BUSINESSES ALSO BLEED FROM SOARING GAS PRICES

Apart from electricity, energy retailers have also increased the price of gas - rising gas prices have always been an obstacle for businesses. It impacts not only their overhead costs, but also their staffing, product quality and the pricing of their goods.

These businesses also keep up with the rising gas costs by cutting down their employees’ work hours and raising product prices, as evidenced by a Small Business & Entrepreneurship Council (SBE Council) survey. In its “Entrepreneurs & the Economy: Trends, Issues and Outlook” report, 72% of the 304 small entrepreneurs polled said that higher gas prices do affect their business. When asked how:

  • 41% answered higher prices have impacted their plans to hire
  • 22% said they have reduced employee hours
  • 40% have raised their product prices

Frankly speaking, the core reason why gas prices are high is that we lack domestic supply. Gas companies are exporting resources overseas to earn a profit and to keep Australia on track to becoming the world’s largest exporter.

THE IMPACT OF EXPORTING GAS OVERSEAS

Australia is considered to be one of the biggest producers of gas, yet we still fall short on domestic supply. Currently, around two-thirds of gas produced locally are shipped to Asian countries like Korea, Japan, and China. As energy analyst Bruce Robertson said:

“Australia is unique in its sheer stupidity in allowing companies to exploit our resources and not insist they provide for our domestic market.
We are swimming in gas, the idea that we cannot provide for our own population is just a total failure of our energy policy.

With the bulk of our gas supply being exported overseas, gas prices here are surging and our local businesses have no choice but to pay more for Australian gas. Believe it or not, domestically produced gas is sold cheaper to other countries than it is here in our country. Even Resources Minister, Matt Canavan, noticed this. Astonishingly, he admitted that it is actually cheaper to buy Australian gas in Asian countries than in Australia. According to him, our resources should be cheaper at home.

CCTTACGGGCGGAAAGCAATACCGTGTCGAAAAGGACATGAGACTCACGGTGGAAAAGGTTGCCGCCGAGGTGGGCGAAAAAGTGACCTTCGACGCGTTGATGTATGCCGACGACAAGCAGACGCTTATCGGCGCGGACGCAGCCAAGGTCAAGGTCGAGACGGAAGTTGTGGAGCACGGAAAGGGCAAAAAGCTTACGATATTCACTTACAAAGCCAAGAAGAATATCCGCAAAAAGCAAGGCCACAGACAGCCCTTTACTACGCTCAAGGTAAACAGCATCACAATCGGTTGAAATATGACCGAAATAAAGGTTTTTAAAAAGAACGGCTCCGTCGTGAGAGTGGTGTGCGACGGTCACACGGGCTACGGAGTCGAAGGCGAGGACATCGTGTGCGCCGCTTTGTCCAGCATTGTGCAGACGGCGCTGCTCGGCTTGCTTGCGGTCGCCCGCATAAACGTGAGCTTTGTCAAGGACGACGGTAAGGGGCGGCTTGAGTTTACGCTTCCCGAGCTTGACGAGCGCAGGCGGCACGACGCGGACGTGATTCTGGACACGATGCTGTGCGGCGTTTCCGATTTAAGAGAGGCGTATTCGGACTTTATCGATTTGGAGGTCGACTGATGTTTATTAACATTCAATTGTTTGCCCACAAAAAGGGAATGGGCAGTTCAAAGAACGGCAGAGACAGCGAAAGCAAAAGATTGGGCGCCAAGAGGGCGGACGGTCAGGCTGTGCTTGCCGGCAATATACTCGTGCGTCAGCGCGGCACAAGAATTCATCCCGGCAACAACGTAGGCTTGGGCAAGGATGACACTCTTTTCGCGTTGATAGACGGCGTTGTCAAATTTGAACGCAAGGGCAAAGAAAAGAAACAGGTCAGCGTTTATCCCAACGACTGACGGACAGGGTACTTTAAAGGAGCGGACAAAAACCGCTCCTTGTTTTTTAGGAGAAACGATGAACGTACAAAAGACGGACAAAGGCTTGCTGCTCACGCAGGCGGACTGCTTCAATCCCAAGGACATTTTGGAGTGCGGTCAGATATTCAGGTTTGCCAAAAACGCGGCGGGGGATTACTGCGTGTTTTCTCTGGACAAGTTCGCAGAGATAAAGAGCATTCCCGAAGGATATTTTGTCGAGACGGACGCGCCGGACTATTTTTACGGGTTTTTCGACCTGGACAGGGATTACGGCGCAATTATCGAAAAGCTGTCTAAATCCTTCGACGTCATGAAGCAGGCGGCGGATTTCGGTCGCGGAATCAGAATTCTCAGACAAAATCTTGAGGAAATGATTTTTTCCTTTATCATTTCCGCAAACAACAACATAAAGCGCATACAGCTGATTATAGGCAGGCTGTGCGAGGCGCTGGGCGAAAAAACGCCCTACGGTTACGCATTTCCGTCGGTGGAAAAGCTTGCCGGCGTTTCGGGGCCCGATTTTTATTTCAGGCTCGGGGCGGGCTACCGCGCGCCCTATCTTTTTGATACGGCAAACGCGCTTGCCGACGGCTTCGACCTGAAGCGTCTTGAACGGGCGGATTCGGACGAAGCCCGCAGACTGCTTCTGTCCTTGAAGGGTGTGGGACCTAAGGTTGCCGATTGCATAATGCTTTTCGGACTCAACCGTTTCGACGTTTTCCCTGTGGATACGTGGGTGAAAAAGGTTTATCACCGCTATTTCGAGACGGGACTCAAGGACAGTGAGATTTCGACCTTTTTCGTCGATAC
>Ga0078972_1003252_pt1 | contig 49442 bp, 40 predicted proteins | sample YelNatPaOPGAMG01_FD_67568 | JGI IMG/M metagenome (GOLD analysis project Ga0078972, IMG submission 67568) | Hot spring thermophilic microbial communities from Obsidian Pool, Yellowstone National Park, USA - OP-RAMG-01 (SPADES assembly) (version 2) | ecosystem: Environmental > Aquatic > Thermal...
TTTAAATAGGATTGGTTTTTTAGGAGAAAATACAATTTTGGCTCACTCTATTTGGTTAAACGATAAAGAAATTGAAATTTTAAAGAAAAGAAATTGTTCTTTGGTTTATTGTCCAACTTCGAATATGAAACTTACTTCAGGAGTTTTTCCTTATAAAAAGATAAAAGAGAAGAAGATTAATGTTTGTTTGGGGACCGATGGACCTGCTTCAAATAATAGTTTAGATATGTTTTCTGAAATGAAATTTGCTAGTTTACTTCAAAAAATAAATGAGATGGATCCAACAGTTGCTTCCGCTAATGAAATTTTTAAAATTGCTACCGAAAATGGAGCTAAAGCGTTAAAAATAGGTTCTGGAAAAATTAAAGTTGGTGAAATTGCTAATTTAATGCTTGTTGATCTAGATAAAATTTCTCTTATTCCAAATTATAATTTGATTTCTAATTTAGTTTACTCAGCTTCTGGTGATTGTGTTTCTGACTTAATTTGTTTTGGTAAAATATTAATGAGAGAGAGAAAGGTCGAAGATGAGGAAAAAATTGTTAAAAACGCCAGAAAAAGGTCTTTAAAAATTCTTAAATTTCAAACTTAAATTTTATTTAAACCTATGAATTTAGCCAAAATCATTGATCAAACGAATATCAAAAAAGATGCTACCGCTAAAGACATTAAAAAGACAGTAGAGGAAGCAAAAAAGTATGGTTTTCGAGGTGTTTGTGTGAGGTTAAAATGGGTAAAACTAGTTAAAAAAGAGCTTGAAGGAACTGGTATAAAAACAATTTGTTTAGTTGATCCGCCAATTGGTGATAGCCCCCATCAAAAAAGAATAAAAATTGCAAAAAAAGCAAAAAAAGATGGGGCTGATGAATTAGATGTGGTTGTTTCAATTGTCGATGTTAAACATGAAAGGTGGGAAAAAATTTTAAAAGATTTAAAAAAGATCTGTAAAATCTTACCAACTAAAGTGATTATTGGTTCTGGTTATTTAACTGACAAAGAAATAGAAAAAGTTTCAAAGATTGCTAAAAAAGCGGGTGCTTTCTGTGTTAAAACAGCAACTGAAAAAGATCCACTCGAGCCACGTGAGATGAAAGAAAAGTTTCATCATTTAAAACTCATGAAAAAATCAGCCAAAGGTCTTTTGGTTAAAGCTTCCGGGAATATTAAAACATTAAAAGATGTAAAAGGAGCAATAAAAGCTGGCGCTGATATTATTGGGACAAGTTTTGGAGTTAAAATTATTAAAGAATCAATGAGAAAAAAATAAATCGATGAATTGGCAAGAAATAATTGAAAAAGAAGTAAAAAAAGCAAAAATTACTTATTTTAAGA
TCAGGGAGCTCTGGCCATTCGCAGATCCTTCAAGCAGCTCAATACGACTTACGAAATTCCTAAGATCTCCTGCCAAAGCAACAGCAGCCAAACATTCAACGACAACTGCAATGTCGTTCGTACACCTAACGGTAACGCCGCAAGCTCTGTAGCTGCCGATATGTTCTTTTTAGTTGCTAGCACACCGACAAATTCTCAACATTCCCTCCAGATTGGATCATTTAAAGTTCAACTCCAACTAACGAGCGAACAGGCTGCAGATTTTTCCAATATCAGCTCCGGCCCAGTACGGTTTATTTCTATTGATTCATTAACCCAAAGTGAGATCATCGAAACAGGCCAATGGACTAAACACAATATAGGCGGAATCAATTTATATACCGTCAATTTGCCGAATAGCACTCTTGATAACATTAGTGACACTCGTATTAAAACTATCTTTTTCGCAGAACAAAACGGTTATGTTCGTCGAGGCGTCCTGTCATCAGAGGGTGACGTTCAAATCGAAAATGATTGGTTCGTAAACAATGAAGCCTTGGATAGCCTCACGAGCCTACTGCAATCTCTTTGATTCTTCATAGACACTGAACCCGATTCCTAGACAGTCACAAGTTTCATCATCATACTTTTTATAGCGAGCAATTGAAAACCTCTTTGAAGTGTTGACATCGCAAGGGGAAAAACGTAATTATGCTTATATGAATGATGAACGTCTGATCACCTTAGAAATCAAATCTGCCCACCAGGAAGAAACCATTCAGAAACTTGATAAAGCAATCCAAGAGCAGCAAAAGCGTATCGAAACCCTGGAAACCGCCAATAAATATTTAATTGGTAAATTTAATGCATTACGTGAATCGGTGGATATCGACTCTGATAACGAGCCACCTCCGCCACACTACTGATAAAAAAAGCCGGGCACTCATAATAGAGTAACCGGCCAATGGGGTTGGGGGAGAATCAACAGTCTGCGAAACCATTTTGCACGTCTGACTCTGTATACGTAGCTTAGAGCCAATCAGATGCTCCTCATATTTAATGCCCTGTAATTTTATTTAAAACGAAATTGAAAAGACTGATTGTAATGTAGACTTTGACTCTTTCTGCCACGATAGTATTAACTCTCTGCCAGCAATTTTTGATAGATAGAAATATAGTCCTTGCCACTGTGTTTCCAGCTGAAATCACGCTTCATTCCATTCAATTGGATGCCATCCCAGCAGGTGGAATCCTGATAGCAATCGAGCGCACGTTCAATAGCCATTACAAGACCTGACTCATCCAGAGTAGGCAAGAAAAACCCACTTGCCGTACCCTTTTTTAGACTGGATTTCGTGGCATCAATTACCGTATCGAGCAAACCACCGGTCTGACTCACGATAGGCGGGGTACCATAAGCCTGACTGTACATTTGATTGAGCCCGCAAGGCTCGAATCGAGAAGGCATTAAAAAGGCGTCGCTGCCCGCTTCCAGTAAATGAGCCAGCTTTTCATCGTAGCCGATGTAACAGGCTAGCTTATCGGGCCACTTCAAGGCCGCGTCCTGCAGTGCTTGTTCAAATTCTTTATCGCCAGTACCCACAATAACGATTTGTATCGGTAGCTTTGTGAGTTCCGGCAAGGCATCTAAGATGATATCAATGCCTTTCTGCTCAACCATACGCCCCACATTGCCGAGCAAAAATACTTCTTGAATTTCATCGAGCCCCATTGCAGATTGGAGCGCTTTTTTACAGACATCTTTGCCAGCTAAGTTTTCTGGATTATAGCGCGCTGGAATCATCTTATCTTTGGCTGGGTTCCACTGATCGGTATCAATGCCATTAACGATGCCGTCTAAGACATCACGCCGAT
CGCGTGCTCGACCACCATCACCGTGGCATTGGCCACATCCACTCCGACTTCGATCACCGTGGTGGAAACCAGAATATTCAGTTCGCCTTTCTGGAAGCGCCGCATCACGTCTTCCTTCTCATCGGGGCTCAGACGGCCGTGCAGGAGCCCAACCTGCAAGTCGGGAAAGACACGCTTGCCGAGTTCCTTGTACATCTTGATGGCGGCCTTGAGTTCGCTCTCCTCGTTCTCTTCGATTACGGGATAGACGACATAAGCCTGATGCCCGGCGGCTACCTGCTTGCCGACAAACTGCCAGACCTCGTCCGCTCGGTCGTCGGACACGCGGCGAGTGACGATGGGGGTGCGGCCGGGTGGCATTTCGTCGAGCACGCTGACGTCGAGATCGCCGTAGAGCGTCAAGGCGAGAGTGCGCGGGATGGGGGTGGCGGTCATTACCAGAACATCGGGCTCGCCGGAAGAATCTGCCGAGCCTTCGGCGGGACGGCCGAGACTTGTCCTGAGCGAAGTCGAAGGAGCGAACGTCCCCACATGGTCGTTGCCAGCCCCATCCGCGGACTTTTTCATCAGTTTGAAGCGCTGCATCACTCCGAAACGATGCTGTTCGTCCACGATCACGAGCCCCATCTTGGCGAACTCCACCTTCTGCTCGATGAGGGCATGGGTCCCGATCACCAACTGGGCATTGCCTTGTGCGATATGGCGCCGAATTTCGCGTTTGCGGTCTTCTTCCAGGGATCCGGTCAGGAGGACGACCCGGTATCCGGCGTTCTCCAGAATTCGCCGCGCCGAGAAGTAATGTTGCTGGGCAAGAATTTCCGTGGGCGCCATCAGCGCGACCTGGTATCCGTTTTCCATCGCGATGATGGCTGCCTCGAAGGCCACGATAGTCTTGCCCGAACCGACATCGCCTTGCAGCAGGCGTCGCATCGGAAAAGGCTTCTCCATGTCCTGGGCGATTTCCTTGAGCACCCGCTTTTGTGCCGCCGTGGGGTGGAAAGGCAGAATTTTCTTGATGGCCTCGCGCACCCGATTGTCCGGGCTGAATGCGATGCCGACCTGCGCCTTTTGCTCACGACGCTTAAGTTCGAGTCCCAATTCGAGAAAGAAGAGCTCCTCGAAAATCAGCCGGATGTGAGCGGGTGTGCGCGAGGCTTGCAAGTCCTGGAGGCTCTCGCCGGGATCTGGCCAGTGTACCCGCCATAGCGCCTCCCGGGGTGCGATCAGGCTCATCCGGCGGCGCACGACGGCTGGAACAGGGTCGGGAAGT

"We don't want to see a situation where gas prices here are higher than they are in the export markets we are exporting to — that is untenable and not an appropriate outcome," Canavan said.

Fortunately, the Federal Government has recently decided to restrict gas exports to ensure there are no shortages in our country and to keep the gas prices down for small businesses. Energy producers are now forced to boost the supply for local consumers first before they could be allowed to export overseas. As Canavan pointed out, "We're acting to protect the jobs, because gas for these businesses is a staple and the bread and butter of the businesses.”

Let’s just hope this can help solve some of the problems causing rising power and gas prices. We’ll continue monitoring prices and their impact, so be sure to visit our blog regularly.

Meanwhile, for more industry insights, click here.

 

Avlya Jacob

Avlya Jacob is a content writer at Ordermentum. When not working, she enjoys writing online novels and spending time with her husband.